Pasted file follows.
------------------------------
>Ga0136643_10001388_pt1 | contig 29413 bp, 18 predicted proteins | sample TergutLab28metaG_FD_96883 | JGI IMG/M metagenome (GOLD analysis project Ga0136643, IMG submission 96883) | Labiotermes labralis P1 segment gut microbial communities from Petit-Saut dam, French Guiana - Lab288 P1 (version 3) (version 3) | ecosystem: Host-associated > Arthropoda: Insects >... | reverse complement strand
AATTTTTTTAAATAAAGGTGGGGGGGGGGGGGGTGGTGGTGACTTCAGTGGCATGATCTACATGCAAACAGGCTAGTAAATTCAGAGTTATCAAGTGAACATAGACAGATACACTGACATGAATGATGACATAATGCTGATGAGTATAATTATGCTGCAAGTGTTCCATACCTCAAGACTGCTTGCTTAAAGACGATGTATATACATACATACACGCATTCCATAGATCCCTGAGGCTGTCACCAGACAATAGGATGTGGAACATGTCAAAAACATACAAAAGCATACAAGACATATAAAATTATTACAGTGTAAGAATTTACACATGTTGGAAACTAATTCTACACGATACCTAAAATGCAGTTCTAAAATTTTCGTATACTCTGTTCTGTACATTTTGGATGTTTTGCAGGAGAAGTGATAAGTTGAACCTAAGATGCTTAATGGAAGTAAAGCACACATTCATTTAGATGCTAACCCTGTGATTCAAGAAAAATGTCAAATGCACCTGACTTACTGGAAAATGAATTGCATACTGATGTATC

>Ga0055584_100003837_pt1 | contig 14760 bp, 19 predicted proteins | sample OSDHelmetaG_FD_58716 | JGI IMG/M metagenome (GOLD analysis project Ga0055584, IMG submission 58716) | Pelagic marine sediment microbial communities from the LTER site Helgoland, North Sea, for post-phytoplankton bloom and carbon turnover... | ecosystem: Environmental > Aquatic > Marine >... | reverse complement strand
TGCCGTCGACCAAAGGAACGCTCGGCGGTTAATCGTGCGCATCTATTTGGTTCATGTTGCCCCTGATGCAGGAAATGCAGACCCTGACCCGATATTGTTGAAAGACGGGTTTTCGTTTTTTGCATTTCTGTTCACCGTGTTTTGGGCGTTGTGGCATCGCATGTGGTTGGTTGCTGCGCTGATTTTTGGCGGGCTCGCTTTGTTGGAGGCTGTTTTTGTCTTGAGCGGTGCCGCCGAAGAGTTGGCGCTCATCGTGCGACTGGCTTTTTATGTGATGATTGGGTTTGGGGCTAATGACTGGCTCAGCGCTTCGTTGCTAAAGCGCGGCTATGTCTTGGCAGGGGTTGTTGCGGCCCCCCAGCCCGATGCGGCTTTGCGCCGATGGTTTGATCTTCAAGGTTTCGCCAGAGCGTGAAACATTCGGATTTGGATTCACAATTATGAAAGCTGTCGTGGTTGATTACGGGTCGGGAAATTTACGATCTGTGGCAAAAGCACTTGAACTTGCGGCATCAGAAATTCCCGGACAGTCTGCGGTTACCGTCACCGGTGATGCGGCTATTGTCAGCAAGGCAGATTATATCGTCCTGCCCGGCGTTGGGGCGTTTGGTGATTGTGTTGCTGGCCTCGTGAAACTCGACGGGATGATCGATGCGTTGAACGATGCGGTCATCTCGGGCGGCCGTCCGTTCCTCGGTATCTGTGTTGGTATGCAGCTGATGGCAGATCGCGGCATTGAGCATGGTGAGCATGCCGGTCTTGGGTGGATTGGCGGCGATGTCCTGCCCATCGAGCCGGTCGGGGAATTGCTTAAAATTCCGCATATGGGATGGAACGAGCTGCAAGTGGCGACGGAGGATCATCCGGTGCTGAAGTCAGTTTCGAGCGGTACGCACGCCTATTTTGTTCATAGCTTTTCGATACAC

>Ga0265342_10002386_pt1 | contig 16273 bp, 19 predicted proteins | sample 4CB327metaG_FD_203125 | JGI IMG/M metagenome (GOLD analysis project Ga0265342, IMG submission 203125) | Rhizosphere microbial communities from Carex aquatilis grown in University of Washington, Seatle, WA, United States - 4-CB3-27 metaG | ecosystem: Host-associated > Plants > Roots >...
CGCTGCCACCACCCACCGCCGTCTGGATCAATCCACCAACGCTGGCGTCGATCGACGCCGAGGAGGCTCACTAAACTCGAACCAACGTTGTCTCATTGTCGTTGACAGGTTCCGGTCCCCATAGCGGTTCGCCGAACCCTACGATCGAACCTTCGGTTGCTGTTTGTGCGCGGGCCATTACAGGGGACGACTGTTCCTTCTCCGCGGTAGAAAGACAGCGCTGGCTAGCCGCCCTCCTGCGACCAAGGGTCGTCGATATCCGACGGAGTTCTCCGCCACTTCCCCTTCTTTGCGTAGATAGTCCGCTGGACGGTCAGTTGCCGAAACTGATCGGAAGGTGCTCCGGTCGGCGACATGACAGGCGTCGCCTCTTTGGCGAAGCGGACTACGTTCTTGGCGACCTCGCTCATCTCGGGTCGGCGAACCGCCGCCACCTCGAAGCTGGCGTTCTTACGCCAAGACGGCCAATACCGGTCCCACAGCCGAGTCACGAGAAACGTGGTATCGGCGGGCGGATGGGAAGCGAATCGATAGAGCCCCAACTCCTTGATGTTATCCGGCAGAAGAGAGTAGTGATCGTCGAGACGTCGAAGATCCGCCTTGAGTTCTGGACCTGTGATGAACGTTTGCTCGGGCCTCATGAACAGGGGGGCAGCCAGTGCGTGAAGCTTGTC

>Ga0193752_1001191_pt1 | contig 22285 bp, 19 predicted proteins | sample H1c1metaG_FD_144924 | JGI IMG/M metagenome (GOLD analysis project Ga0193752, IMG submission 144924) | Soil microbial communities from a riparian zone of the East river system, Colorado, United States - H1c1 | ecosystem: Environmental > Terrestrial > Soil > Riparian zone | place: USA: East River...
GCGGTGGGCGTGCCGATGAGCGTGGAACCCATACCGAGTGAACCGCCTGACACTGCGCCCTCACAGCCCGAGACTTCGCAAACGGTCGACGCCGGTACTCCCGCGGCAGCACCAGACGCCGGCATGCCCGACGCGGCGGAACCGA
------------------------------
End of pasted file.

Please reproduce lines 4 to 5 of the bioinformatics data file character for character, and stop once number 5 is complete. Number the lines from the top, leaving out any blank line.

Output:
TGCCGTCGACCAAAGGAACGCTCGGCGGTTAATCGTGCGCATCTATTTGGTTCATGTTGCCCCTGATGCAGGAAATGCAGACCCTGACCCGATATTGTTGAAAGACGGGTTTTCGTTTTTTGCATTTCTGTTCACCGTGTTTTGGGCGTTGTGGCATCGCATGTGGTTGGTTGCTGCGCTGATTTTTGGCGGGCTCGCTTTGTTGGAGGCTGTTTTTGTCTTGAGCGGTGCCGCCGAAGAGTTGGCGCTCATCGTGCGACTGGCTTTTTATGTGATGATTGGGTTTGGGGCTAATGACTGGCTCAGCGCTTCGTTGCTAAAGCGCGGCTATGTCTTGGCAGGGGTTGTTGCGGCCCCCCAGCCCGATGCGGCTTTGCGCCGATGGTTTGATCTTCAAGGTTTCGCCAGAGCGTGAAACATTCGGATTTGGATTCACAATTATGAAAGCTGTCGTGGTTGATTACGGGTCGGGAAATTTACGATCTGTGGCAAAAGCACTTGAACTTGCGGCATCAGAAATTCCCGGACAGTCTGCGGTTACCGTCACCGGTGATGCGGCTATTGTCAGCAAGGCAGATTATATCGTCCTGCCCGGCGTTGGGGCGTTTGGTGATTGTGTTGCTGGCCTCGTGAAACTCGACGGGATGATCGATGCGTTGAACGATGCGGTCATCTCGGGCGGCCGTCCGTTCCTCGGTATCTGTGTTGGTATGCAGCTGATGGCAGATCGCGGCATTGAGCATGGTGAGCATGCCGGTCTTGGGTGGATTGGCGGCGATGTCCTGCCCATCGAGCCGGTCGGGGAATTGCTTAAAATTCCGCATATGGGATGGAACGAGCTGCAAGTGGCGACGGAGGATCATCCGGTGCTGAAGTCAGTTTCGAGCGGTACGCACGCCTATTTTGTTCATAGCTTTTCGATACAC

>Ga0265342_10002386_pt1 | contig 16273 bp, 19 predicted proteins | sample 4CB327metaG_FD_203125 | JGI IMG/M metagenome (GOLD analysis project Ga0265342, IMG submission 203125) | Rhizosphere microbial communities from Carex aquatilis grown in University of Washington, Seatle, WA, United States - 4-CB3-27 metaG | ecosystem: Host-associated > Plants > Roots >...